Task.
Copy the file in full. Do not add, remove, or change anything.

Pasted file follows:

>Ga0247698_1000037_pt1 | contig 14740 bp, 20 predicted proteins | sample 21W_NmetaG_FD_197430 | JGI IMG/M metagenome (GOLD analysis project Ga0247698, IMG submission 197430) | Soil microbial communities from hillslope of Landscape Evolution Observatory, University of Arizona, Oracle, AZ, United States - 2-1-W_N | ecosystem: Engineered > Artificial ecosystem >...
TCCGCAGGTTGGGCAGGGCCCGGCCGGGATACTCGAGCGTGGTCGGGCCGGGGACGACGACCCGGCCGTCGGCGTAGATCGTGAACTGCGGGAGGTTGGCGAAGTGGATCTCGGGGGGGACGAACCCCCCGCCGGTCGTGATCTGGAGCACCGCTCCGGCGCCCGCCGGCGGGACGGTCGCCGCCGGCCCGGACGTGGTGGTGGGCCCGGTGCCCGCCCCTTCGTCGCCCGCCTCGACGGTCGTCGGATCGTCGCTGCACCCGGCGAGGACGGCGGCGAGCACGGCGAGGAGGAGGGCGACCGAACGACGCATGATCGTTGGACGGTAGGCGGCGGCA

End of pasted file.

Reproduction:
>Ga0247698_1000037_pt1 | contig 14740 bp, 20 predicted proteins | sample 21W_NmetaG_FD_197430 | JGI IMG/M metagenome (GOLD analysis project Ga0247698, IMG submission 197430) | Soil microbial communities from hillslope of Landscape Evolution Observatory, University of Arizona, Oracle, AZ, United States - 2-1-W_N | ecosystem: Engineered > Artificial ecosystem >...
TCCGCAGGTTGGGCAGGGCCCGGCCGGGATACTCGAGCGTGGTCGGGCCGGGGACGACGACCCGGCCGTCGGCGTAGATCGTGAACTGCGGGAGGTTGGCGAAGTGGATCTCGGGGGGGACGAACCCCCCGCCGGTCGTGATCTGGAGCACCGCTCCGGCGCCCGCCGGCGGGACGGTCGCCGCCGGCCCGGACGTGGTGGTGGGCCCGGTGCCCGCCCCTTCGTCGCCCGCCTCGACGGTCGTCGGATCGTCGCTGCACCCGGCGAGGACGGCGGCGAGCACGGCGAGGAGGAGGGCGACCGAACGACGCATGATCGTTGGACGGTAGGCGGCGGCA